The University of Eastern Finland’s research could change clinical decision-making in the treatment of osteoarthritis after creating a novel cartilage degeneration algorithm.
The research group tested the ability of a cartilage degeneration algorithm to predict the progression of osteoarthritis in individual patients and to grade the severity of their disease by using the Kellgren-Lawrence classification. The findings were published in Scientific Reports.
The algorithm was applied to 21 patients who were divided into three groups: patients without OA, patients with mild OA, and patients with severe OA. The patients were divided into the groups based on their Kellgren-Lawrence grades defined experimentally after a four-year follow-up. At the start of the follow-up, all of the patients were OA-free. The algorithm was applied at the onset of the follow-up, and the findings were compared against the four-year follow-up data. Based on the prognosis from the simulation and the experimentally defined Kellgren-Lawrence grades four years later, the researchers found that the algorithm was able to categorize patients into their correct groups.
The degeneration algorithm is based on stresses experienced by the knee joint during walking, and these were simulated on a computer. The algorithm assumes that stresses exceeding a certain threshold during walking will cause local degeneration in the articular cartilage of the knee.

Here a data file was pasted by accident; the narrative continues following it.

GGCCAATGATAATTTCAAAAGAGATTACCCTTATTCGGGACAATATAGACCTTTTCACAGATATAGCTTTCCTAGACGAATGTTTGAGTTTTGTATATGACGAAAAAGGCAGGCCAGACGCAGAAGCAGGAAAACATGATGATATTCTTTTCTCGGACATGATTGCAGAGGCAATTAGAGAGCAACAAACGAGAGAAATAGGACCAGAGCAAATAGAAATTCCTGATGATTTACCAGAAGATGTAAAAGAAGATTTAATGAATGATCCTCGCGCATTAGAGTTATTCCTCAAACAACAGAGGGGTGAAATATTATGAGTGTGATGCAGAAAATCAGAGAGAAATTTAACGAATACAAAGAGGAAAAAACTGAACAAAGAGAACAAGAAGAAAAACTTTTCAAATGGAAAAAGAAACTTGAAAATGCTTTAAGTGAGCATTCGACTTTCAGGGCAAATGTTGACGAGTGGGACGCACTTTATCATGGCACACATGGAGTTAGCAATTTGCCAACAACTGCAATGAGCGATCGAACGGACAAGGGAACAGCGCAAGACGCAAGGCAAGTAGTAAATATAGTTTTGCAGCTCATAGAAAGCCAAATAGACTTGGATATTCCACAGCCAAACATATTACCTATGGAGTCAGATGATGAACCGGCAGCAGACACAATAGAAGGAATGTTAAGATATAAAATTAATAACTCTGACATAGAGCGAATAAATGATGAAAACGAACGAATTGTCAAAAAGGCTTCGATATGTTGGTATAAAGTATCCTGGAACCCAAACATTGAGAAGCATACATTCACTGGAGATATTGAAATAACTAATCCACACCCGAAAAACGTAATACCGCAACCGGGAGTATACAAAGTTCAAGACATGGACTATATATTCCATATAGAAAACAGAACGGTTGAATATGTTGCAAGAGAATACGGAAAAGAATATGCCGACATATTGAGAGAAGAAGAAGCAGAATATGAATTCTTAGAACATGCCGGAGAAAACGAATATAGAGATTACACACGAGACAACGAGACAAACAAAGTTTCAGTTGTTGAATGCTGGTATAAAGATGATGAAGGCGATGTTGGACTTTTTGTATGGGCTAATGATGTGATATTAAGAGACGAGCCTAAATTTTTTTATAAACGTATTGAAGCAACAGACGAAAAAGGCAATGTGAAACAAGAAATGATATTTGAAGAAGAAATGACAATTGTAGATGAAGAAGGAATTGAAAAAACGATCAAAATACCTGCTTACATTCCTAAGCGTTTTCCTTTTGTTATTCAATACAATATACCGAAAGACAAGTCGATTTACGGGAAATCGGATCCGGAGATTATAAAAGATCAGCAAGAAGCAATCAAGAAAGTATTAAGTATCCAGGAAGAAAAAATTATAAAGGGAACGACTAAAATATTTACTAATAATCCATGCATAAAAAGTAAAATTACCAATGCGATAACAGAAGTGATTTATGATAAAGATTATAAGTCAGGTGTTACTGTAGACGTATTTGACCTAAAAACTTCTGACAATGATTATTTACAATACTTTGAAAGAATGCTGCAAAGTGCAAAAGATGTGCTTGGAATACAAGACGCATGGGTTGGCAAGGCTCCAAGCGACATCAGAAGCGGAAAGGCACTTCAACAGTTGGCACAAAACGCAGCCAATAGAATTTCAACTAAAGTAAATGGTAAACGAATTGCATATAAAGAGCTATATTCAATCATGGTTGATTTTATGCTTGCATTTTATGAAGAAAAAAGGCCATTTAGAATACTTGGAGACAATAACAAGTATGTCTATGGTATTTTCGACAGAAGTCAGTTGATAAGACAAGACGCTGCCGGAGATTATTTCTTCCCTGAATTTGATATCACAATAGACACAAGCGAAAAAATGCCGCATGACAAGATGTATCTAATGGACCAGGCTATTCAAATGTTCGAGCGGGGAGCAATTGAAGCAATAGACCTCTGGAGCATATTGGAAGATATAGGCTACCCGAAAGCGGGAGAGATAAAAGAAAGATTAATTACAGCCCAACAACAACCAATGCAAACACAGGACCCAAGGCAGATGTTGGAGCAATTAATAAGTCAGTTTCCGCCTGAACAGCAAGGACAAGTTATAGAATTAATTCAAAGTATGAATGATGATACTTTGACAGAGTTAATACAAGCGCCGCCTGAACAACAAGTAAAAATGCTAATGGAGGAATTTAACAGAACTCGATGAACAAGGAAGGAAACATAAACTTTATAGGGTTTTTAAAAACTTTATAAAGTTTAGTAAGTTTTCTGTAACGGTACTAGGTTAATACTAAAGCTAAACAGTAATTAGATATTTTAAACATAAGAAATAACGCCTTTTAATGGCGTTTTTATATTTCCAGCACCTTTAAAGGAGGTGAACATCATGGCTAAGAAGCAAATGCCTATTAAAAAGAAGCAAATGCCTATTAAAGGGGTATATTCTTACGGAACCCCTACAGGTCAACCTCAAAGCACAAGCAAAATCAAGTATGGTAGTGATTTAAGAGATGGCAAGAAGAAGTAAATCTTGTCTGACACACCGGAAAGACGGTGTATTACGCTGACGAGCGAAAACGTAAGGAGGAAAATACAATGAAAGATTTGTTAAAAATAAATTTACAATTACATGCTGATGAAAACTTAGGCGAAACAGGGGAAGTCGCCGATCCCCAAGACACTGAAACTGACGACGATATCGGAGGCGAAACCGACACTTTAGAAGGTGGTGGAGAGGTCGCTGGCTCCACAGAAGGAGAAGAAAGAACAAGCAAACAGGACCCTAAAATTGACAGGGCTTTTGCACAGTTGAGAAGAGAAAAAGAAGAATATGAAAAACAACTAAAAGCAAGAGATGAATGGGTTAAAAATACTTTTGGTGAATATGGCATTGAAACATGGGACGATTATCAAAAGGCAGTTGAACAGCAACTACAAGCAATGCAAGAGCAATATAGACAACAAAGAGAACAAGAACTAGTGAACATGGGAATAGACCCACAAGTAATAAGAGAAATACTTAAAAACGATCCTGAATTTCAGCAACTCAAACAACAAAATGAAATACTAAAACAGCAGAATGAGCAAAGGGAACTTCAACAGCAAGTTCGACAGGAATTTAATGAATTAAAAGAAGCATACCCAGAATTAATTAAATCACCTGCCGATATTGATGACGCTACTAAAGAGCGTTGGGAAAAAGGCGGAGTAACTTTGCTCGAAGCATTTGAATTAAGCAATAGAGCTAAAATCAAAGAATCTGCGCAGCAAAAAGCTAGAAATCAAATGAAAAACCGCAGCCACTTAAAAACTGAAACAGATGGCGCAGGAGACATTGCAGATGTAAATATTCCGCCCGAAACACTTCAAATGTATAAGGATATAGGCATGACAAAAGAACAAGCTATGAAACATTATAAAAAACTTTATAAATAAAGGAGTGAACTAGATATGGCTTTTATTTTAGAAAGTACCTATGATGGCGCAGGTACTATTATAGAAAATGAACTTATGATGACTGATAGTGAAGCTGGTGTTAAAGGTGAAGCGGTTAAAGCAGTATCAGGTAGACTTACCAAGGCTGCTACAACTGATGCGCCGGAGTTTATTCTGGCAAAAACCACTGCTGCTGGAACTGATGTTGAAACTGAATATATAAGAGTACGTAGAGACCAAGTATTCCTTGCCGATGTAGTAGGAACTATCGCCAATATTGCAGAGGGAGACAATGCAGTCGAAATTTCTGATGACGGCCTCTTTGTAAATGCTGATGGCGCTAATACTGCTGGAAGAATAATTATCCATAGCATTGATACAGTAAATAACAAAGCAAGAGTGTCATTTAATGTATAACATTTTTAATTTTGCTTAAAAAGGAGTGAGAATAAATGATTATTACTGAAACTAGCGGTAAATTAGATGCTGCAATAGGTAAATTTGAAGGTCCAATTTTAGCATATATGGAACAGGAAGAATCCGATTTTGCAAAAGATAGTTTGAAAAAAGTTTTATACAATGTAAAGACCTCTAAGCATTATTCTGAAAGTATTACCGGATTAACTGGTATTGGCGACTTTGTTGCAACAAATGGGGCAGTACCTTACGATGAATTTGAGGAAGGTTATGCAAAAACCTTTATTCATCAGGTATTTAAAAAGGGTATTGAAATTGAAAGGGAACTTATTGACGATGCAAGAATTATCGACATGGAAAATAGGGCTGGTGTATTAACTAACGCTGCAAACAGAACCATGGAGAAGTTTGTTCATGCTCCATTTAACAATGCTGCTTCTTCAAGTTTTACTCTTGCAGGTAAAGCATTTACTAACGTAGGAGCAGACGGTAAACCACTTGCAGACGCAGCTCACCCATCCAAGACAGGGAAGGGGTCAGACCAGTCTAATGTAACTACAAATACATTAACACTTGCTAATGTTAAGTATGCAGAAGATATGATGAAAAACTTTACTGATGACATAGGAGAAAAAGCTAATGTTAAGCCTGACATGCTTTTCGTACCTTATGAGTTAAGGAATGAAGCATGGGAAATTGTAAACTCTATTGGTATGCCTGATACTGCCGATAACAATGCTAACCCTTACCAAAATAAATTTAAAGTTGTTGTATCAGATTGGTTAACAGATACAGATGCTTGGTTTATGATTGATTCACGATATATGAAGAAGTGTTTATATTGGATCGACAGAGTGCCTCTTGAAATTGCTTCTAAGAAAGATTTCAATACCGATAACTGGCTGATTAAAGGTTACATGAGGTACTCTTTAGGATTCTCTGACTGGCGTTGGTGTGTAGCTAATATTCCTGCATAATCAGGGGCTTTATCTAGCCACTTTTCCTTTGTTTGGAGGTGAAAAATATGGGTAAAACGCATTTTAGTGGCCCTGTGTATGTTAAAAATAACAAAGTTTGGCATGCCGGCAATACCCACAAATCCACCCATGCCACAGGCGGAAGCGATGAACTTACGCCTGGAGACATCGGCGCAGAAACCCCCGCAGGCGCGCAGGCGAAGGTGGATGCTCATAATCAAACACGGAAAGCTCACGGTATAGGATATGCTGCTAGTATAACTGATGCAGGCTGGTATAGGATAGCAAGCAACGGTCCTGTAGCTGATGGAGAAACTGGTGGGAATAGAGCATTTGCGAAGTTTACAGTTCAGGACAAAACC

This degeneration algorithm shows great potential in predicting patient-specific progression of osteoarthritis in the knee. The algorithm could be used to clinically simulate the effects of various interventions, including osteotomy, meniscectomy and weight loss, on the progression of osteoarthritis.
The new algorithm could facilitate clinical decision-making in the treatment of osteoarthritis. The objective is to slow down and possibly even stop the progression of the disease. Alleviated symptoms or their complete absence can greatly affect the functional capacity of patients.
Osteoarthritis (OA) is a joint disease that deteriorates the articular cartilage. The most important risk factors are aging and overweight, and osteoarthritis is common especially in joints that are subject to heavy loading. For societies, osteoarthritis constitutes a significant financial burden: it cannot be cured by current treatments, and the disease often leads to joint replacement surgery, which is highly expensive. Current imaging methods, such as MRI or X-ray, only provide information on the thickness or composition of the cartilage, but they fail to provide data on the risk of osteoarthritis or tools to predict its progression.